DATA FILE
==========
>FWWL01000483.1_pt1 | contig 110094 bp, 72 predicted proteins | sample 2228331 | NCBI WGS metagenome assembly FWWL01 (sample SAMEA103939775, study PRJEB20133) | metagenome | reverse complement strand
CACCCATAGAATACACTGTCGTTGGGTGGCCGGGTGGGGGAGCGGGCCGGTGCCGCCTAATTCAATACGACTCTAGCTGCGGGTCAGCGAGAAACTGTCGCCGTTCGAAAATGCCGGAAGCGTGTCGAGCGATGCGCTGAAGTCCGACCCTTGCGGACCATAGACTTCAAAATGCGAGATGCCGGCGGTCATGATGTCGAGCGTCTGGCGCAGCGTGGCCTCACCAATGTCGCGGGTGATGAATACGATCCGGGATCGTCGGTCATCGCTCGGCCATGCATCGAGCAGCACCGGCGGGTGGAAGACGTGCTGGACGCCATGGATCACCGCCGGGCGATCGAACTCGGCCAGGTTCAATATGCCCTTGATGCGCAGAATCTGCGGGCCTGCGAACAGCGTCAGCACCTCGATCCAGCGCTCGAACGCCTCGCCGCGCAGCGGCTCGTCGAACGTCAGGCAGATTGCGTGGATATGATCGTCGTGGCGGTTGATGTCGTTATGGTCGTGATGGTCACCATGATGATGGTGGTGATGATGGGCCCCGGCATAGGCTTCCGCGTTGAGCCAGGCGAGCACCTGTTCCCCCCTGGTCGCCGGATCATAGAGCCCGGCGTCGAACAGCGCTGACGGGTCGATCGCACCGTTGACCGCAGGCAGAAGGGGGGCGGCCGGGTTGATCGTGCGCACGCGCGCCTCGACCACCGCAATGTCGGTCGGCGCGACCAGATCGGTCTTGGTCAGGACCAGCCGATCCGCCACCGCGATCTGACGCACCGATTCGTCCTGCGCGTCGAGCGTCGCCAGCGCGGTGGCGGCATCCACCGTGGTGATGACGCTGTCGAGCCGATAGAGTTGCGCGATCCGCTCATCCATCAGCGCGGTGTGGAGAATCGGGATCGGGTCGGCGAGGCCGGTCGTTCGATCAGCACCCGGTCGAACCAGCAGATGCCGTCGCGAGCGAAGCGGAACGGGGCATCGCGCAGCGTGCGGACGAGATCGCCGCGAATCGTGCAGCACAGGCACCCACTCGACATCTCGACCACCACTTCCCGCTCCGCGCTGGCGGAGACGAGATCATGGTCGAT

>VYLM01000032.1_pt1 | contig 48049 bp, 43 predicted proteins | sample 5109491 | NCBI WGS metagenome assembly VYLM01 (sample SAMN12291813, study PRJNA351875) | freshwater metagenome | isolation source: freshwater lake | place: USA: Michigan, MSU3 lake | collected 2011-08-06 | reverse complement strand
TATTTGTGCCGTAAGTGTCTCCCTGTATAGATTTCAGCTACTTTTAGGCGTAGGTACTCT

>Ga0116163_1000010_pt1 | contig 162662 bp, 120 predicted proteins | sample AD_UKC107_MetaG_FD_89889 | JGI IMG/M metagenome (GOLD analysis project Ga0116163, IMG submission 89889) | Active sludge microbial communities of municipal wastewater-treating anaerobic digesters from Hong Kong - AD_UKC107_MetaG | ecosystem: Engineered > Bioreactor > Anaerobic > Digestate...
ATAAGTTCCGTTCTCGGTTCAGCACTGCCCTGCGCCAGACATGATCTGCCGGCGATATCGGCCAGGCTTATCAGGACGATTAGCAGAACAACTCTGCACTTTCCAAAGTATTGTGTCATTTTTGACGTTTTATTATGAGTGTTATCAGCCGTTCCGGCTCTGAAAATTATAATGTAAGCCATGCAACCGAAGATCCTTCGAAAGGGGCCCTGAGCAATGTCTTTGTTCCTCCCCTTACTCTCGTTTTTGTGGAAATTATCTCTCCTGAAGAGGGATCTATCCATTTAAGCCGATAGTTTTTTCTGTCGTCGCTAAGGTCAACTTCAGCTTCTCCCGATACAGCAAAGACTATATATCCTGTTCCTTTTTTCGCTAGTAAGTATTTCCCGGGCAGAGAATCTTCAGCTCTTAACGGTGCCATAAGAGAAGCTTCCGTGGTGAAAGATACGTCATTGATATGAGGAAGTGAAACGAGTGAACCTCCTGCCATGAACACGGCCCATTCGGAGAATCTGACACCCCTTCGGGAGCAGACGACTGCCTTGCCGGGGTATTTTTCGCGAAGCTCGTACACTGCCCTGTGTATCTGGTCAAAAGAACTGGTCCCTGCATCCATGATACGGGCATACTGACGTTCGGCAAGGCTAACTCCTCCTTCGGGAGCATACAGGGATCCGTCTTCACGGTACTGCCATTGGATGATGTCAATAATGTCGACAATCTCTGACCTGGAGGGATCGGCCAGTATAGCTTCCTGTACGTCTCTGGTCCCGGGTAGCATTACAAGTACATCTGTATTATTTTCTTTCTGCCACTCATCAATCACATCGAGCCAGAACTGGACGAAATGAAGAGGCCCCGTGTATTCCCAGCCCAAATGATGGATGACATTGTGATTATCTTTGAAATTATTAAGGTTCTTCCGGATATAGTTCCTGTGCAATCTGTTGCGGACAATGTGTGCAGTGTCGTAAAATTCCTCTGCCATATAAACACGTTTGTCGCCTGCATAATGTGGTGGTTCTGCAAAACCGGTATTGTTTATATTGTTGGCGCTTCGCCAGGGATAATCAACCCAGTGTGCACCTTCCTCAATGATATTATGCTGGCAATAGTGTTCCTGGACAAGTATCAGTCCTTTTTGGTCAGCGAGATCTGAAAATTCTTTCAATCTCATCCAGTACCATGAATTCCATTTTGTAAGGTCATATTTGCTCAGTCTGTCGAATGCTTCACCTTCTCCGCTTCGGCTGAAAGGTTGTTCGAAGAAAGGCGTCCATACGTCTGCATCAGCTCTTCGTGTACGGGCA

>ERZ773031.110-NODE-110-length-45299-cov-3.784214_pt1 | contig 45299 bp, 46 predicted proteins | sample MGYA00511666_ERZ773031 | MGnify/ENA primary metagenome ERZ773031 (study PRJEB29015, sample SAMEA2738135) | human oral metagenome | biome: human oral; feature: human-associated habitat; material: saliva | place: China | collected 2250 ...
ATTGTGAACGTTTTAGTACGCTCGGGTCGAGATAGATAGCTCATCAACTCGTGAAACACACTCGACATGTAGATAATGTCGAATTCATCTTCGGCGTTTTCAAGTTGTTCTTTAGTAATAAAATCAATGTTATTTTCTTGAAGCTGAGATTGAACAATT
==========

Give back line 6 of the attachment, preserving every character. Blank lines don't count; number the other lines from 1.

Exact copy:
ATAAGTTCCGTTCTCGGTTCAGCACTGCCCTGCGCCAGACATGATCTGCCGGCGATATCGGCCAGGCTTATCAGGACGATTAGCAGAACAACTCTGCACTTTCCAAAGTATTGTGTCATTTTTGACGTTTTATTATGAGTGTTATCAGCCGTTCCGGCTCTGAAAATTATAATGTAAGCCATGCAACCGAAGATCCTTCGAAAGGGGCCCTGAGCAATGTCTTTGTTCCTCCCCTTACTCTCGTTTTTGTGGAAATTATCTCTCCTGAAGAGGGATCTATCCATTTAAGCCGATAGTTTTTTCTGTCGTCGCTAAGGTCAACTTCAGCTTCTCCCGATACAGCAAAGACTATATATCCTGTTCCTTTTTTCGCTAGTAAGTATTTCCCGGGCAGAGAATCTTCAGCTCTTAACGGTGCCATAAGAGAAGCTTCCGTGGTGAAAGATACGTCATTGATATGAGGAAGTGAAACGAGTGAACCTCCTGCCATGAACACGGCCCATTCGGAGAATCTGACACCCCTTCGGGAGCAGACGACTGCCTTGCCGGGGTATTTTTCGCGAAGCTCGTACACTGCCCTGTGTATCTGGTCAAAAGAACTGGTCCCTGCATCCATGATACGGGCATACTGACGTTCGGCAAGGCTAACTCCTCCTTCGGGAGCATACAGGGATCCGTCTTCACGGTACTGCCATTGGATGATGTCAATAATGTCGACAATCTCTGACCTGGAGGGATCGGCCAGTATAGCTTCCTGTACGTCTCTGGTCCCGGGTAGCATTACAAGTACATCTGTATTATTTTCTTTCTGCCACTCATCAATCACATCGAGCCAGAACTGGACGAAATGAAGAGGCCCCGTGTATTCCCAGCCCAAATGATGGATGACATTGTGATTATCTTTGAAATTATTAAGGTTCTTCCGGATATAGTTCCTGTGCAATCTGTTGCGGACAATGTGTGCAGTGTCGTAAAATTCCTCTGCCATATAAACACGTTTGTCGCCTGCATAATGTGGTGGTTCTGCAAAACCGGTATTGTTTATATTGTTGGCGCTTCGCCAGGGATAATCAACCCAGTGTGCACCTTCCTCAATGATATTATGCTGGCAATAGTGTTCCTGGACAAGTATCAGTCCTTTTTGGTCAGCGAGATCTGAAAATTCTTTCAATCTCATCCAGTACCATGAATTCCATTTTGTAAGGTCATATTTGCTCAGTCTGTCGAATGCTTCACCTTCTCCGCTTCGGCTGAAAGGTTGTTCGAAGAAAGGCGTCCATACGTCTGCATCAGCTCTTCGTGTACGGGCA